This time the bloody honor killing took place in a public place, for all to see — outside the Lahore High Court. The short BBC report noted:
Police said 30-year old Farzana Bibi died on the spot after being attacked with bricks and sticks. Her father handed himself in, but police say her brothers and former fiance, who also took part in the attack, were still free. …
Farzana Bibi’s parents accused her husband, Muhammad Iqbal, of kidnapping her, and had filed a case against him at the High Court. However, she testified to police that she had married him of her own accord. Police said the couple had been engaged for a number of years.
Religion, apparently, had nothing to do with this event, which was said to be a mere cultural phenomenon. However, the report ended by noting:
Under Pakistani law, the victim’s family is allowed to forgive the killer. However, in many cases family members are themselves responsible for the killing.
And what legal system forms the foundation of Pakistani law? What, for example, has been the root cause for the headline-generating Pakistan cases in which believers in a minority faith, usually Christianity, are accused of apostasy against the faith at the heart of the nation’s government and culture?
(By the way, the Associated Press included — in its lede — another detail BBC missed or omitted, the fact that Bibi was pregnant at the time she was murdered.)
There is no need to dwell on the Islamic element of this crime and it would be wrong to suggest that all Muslims in Pakistan, and elsewhere, practice, accept or ignore “honor killings.” In fact, a Washington Post report on this same crime did an excellent job of including the essential details. For example:
Yes, yes, there is the unfortunate use of the f-word, in clear violation of the Associated Press Stylebook guidelines. And “fundamentalist” shows up again in another crucial passage in this fine report.
“I killed my daughter as she had insulted all of our family by marrying a man without our consent, and I have no regret over it,” her father told police, adding that it had been an “honor killing.”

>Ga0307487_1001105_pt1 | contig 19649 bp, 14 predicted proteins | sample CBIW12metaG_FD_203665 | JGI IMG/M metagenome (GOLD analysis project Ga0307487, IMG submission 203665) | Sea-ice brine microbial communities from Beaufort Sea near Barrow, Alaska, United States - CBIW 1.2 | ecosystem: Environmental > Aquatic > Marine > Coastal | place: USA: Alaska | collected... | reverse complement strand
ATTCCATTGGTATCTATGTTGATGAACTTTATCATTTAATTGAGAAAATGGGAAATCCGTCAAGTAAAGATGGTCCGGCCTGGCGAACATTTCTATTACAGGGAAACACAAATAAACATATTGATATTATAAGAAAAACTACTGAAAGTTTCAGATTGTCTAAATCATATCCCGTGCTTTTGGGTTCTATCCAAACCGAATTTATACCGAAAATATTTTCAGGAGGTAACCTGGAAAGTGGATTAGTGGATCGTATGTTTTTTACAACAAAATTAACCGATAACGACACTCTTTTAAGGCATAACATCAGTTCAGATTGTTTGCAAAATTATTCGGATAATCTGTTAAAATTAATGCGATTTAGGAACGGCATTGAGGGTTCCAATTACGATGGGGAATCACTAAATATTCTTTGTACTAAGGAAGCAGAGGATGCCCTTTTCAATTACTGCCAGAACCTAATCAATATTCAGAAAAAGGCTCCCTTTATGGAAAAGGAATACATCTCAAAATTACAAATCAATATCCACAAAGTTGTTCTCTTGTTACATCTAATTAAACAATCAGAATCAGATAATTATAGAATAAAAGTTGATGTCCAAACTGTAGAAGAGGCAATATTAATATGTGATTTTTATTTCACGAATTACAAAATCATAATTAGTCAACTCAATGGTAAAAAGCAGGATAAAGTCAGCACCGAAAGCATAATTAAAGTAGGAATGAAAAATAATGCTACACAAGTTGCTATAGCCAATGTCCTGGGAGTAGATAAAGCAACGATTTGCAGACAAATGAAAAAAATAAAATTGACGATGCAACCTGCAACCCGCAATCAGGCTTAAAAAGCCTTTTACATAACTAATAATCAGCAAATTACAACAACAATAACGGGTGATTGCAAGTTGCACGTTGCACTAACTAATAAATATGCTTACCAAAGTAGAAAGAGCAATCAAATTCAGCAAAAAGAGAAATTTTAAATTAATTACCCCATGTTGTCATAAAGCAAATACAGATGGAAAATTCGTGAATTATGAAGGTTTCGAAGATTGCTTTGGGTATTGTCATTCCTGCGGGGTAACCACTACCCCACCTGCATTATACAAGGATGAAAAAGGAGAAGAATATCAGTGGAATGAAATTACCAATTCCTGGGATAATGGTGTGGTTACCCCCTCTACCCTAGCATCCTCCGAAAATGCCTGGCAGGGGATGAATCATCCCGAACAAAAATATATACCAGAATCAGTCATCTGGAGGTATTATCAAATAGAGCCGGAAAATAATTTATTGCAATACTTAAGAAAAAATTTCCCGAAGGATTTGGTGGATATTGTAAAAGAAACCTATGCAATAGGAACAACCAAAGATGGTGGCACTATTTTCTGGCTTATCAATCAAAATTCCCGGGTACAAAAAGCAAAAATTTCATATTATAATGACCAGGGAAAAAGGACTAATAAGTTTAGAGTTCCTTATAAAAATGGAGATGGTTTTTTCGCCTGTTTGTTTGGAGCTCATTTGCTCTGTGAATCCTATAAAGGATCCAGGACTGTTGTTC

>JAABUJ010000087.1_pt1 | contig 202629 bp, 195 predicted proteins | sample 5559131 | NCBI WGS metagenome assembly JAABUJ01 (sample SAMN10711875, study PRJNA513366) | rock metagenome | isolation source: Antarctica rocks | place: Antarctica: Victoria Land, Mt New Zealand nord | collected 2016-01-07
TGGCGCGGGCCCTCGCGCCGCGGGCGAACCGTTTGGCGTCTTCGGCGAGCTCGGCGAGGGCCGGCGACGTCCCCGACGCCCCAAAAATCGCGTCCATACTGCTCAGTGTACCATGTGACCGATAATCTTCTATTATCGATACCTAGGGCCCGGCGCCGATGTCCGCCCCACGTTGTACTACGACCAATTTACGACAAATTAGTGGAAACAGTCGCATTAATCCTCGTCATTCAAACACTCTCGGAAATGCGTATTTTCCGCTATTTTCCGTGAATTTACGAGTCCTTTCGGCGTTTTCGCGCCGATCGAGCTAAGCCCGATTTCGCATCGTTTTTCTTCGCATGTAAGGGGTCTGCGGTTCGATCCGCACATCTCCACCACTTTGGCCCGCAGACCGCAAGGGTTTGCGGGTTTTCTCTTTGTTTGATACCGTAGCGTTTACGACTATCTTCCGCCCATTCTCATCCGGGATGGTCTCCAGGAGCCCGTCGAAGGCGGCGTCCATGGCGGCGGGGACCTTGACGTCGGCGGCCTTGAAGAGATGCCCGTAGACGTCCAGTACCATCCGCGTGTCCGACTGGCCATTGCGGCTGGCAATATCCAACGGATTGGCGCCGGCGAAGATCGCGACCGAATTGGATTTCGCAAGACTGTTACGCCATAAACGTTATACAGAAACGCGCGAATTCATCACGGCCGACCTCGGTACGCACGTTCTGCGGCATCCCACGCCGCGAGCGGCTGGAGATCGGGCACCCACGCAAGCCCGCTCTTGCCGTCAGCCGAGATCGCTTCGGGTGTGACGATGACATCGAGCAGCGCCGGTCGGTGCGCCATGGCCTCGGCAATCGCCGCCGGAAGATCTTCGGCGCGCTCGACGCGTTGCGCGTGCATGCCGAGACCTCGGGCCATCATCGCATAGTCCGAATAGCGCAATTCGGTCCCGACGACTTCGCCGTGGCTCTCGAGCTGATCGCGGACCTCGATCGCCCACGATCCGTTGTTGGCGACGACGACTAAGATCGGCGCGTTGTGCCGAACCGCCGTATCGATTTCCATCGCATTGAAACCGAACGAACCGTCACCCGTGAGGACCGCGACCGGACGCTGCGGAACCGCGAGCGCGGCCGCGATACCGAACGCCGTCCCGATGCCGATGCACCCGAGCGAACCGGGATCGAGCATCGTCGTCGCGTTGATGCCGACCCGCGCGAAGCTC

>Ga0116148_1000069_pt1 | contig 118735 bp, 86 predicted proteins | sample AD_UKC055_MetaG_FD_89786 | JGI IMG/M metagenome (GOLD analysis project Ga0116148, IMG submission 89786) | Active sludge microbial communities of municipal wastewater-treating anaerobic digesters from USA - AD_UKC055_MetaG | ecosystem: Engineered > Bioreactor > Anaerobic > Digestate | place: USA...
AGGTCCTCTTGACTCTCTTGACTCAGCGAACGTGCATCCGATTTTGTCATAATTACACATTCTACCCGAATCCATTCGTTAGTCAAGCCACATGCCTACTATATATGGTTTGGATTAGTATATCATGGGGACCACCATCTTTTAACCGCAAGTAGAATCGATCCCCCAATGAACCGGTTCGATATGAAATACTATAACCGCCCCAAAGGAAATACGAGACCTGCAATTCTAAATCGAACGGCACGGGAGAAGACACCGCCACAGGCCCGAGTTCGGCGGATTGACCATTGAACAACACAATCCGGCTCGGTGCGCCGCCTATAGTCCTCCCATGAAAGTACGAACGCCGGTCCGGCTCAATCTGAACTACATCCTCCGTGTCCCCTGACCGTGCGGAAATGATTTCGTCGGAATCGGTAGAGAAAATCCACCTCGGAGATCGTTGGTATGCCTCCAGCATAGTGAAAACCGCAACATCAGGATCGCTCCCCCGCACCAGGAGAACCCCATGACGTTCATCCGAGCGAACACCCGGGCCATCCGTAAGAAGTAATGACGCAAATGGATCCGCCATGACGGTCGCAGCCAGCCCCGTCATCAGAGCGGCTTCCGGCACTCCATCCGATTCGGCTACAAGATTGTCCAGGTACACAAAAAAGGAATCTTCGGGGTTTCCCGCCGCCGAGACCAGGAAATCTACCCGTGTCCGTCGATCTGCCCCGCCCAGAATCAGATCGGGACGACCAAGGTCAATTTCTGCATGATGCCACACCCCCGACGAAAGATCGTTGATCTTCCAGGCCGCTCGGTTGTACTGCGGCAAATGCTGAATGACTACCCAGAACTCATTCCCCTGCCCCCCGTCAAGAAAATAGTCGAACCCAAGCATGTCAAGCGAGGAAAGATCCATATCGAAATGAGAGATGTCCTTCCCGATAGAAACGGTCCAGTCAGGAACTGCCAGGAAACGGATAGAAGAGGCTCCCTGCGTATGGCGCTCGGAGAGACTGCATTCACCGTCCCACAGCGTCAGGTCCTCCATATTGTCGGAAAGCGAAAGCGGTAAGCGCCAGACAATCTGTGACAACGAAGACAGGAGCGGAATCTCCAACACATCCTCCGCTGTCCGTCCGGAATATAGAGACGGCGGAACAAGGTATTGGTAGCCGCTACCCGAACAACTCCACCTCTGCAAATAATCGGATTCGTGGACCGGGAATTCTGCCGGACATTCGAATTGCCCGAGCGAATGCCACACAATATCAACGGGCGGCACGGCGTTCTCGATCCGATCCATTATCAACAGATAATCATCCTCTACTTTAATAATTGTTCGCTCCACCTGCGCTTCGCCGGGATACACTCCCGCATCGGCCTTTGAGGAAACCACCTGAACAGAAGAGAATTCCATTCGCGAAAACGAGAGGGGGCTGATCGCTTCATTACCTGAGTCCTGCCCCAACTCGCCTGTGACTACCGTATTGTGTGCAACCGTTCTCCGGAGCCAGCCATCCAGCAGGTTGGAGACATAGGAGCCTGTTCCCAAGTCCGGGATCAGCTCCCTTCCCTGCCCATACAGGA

The anecdote is horrifying. But even more horrifying is the regularity with which honor killings and stonings occur in Pakistan. Despite creeping modernity, secular condemnation and the fact there’s no reference to stoning in the Koran, honor killings claim the lives of more than 1,000 Pakistani women every year, according to a Pakistani rights group.
They have widespread appeal. Eighty-three percent of Pakistanis support stonings for adultery according to a Pew survey, and only 8 percent oppose it. Even those who chose modernity over Islamic fundamentalism overwhelmingly favor stonings, according to Pew research.
Some Islamic fundamentalists think that only through the murder of an offending family member can honor be restored to the rest of the family. Honor killings predominantly affect women — 943 women were killed under such circumstances in 2011 and another 869 in 2013, though not all of them were stoned. Some were just gunned down in cold blood. …
Those who are stoned in an honor killing are oftentimes accused of committing adultery. Both genders face stonings in Pakistan and across 14 Muslim countries, but women are more frequently the targets.
The reason is rooted in sexual inequality in such countries, where the punishment has survived through some interpretations of sharia, or Islamic law, that say adultery is punishable by stoning.
This left me with two questions, once of which would have only required a few words to answer. How many men in Pakistan have died in honor killings, during the periods mentioned in the story? Even if no one really knows, or if the answer is effectively “zero,” then that is important information.
My other question, I admit, would require a paragraph or two: What is the reference in Islamic tradition that is being debated in these fights over sharia? In other words, when that brother threw a brick at the head of his sister, why did he believe that he did this in obedience to Allah? He believed that this was not only a rational act, but one necessary for holiness and justice. Why?
If the father talked, and he was quoted in some reports, how might he have answered that question? In terms of doctrine, why do these believers believe that they believe?
UPDATE: (Cue: audible sigh)
Thus saith The New York Times. Let us attend:
Honor killings in Pakistan are often mistakenly described as the product of Islamic law. Some reports on Tuesday described Ms. Parveen as the victim of a stoning — an image that conjures up images of Taliban-era executions of women accused of adultery — because she had been beaten to death with bricks.
But such killings more frequently stem from tribal traditions or deep-rooted cultural norms.
They are often called “stonings” because the women are buried up to their shoulders and then killed with stones. That was probably hard to do in an urban setting with a quickly moving target. Bricks were nearby, not stones.
However, the college of cardinals at The Times is right that there are disagreements INSIDE Islam over whether these traditions are linked to Islamic law and tradition. It is also clear that the “tribal” traditions (in other settings as well, apparently) have taken root in the Pakistani legal system, which is rooted in sharia. I am not sure that The Times is the final court that gets to settle those bloody debates among Muslims in Pakistan and elsewhere.